Gill's Exposition of the Entire Bible
Then Arioch brought in Daniel before the king in haste,.... As knowing how impatient the king was to have his dream, and the interpretation of it, told him; and how pleasing this would be to him, and be a means of ingratiating and establishing him in his affections, as well as for the sake of saving the lives of the wise men:
and said thus unto him, I have found a man of the captives of Judah: as if he had made it his business to inquire after a man capable of answering the king's demands; whereas he sought after Daniel at first, not for this purpose, but to destroy him; and now Daniel made his application to him for introduction to the king, and was not looked after by Arioch; but he here did as courtiers do, make the most of everything to their own advantage, to insinuate themselves into the favour of princes: it looks by this as if Arioch did not know of Daniel's having been with the king before, and of the promise he had made him; that granting him time, he would satisfy him in the matter requested, which he was now ready to do, as he had told Arioch; and therefore he adds,
that will make known unto the king the interpretation; that is, of his dream.
Jamieson-Fausset-Brown Bible Commentary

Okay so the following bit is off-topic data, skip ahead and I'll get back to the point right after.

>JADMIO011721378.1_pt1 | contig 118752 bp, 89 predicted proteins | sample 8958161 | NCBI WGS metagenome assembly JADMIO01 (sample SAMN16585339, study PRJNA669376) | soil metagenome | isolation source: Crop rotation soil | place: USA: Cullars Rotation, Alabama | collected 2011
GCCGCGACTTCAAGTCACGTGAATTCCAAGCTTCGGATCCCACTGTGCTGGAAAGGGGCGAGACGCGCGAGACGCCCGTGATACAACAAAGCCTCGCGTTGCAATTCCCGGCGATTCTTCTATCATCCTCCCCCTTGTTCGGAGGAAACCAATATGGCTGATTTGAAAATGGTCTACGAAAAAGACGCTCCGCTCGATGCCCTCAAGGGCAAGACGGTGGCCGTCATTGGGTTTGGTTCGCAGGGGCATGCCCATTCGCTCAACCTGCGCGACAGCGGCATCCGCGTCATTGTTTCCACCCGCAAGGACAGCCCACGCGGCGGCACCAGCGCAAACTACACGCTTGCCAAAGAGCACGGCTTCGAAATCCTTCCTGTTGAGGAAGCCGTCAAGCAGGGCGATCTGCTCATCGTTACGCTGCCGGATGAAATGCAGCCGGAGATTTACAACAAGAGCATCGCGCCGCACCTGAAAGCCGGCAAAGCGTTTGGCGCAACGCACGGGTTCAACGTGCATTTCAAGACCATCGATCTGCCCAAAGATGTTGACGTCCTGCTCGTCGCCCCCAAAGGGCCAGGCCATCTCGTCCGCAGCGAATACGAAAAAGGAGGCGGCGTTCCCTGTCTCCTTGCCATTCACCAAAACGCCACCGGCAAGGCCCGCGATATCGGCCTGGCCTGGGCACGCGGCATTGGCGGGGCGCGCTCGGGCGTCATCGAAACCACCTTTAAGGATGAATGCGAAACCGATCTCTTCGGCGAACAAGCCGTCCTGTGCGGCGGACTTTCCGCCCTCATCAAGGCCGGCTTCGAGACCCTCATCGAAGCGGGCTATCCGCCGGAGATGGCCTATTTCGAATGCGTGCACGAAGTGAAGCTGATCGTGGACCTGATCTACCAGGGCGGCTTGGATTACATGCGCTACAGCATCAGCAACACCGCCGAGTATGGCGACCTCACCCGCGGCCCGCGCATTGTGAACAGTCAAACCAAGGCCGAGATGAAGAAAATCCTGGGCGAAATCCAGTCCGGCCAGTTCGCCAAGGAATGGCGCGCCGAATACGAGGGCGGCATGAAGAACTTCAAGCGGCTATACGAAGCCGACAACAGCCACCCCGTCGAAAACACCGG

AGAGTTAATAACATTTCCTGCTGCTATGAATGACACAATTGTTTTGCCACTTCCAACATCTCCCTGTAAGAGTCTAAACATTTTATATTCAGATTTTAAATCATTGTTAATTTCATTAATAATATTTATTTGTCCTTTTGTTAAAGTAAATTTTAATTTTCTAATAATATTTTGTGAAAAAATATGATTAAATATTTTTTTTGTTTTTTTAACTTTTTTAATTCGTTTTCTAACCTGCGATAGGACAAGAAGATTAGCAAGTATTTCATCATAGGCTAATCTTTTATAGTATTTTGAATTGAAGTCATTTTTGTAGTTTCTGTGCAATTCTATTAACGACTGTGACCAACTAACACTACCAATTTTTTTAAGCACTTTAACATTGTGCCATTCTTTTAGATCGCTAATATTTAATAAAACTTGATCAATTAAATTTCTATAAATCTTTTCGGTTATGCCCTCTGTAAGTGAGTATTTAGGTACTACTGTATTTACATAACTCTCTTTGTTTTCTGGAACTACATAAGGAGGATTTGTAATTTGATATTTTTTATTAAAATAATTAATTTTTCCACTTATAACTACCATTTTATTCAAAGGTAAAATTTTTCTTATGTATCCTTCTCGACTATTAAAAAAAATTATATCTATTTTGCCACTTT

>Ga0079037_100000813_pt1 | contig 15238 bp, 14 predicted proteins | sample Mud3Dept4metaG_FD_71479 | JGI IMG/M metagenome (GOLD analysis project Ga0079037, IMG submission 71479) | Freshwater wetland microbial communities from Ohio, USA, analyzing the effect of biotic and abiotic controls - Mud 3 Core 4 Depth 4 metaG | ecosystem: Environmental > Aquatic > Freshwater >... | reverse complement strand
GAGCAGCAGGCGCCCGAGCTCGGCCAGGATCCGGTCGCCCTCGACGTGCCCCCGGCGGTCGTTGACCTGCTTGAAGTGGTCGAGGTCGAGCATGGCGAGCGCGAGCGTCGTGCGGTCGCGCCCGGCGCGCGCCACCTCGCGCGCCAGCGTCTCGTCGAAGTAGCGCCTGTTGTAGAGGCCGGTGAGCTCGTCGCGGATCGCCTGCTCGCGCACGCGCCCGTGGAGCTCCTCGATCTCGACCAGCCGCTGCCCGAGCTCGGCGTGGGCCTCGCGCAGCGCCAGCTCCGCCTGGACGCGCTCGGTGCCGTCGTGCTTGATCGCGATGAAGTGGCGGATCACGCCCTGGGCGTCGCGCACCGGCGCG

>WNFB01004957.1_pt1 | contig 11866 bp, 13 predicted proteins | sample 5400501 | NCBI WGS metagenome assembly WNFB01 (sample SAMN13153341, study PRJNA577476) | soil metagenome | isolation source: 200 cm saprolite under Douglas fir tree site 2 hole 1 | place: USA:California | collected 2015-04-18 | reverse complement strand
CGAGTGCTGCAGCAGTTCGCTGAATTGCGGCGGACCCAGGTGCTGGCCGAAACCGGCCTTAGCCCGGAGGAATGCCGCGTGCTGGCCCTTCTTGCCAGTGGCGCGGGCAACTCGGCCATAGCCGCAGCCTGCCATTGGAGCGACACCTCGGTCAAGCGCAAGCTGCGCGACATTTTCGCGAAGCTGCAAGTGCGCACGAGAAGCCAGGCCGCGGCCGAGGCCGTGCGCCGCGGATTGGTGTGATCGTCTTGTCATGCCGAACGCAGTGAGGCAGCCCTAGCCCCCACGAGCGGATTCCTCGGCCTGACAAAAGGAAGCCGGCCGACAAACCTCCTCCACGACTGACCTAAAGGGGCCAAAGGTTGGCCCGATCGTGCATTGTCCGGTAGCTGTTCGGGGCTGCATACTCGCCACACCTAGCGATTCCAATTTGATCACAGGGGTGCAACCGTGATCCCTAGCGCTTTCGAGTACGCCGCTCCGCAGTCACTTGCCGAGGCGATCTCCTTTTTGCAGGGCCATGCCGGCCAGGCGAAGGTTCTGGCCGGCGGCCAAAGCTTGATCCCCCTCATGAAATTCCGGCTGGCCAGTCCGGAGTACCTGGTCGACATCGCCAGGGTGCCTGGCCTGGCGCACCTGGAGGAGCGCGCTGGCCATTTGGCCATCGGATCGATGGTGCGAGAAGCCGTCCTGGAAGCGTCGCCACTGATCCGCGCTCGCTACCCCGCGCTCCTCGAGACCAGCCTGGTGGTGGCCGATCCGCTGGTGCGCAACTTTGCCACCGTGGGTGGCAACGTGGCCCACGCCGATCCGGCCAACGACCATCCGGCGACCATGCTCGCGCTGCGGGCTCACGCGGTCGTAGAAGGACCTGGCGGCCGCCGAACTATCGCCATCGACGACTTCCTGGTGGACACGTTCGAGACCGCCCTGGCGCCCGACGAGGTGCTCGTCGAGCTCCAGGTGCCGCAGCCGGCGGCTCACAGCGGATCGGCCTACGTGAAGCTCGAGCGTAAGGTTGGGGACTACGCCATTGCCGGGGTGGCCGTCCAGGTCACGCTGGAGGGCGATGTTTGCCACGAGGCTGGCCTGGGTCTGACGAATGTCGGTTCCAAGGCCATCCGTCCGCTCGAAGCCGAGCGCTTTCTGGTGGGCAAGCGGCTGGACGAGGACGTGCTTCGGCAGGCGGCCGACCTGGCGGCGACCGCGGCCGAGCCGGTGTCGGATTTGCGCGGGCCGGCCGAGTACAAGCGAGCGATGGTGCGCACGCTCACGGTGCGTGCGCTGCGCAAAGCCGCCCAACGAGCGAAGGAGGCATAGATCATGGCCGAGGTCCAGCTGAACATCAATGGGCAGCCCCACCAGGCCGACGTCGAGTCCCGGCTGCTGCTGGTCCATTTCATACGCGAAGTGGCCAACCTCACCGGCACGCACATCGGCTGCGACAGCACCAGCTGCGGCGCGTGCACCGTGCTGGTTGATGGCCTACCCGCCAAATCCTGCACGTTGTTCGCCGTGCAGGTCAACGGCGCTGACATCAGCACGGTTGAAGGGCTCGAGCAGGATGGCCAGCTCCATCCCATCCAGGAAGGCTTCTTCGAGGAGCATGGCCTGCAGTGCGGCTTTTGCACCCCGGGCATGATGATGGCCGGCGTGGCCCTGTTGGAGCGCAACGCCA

25. I have found a man—Like all courtiers, in announcing agreeable tidings, he ascribes the merit of the discovery to himself [Jerome]. So far from it being a discrepancy, that he says nothing of the previous understanding between him and Daniel, or of Daniel's application to the king (Da 2:15, 16), it is just what we should expect. Arioch would not dare to tell an absolute despot that he had stayed the execution of his sanguinary decree, on his own responsibility; but would, in the first instance, secretly stay it until Daniel had got, by application from the king, the time required, without Arioch seeming to know of Daniel's application as the cause of the respite; then, when Daniel had received the revelation, Arioch would in trembling haste bring him in, as if then for the first time he had "found" him. The very difficulty when cleared up is a proof of genuineness, as it never would be introduced by a forger.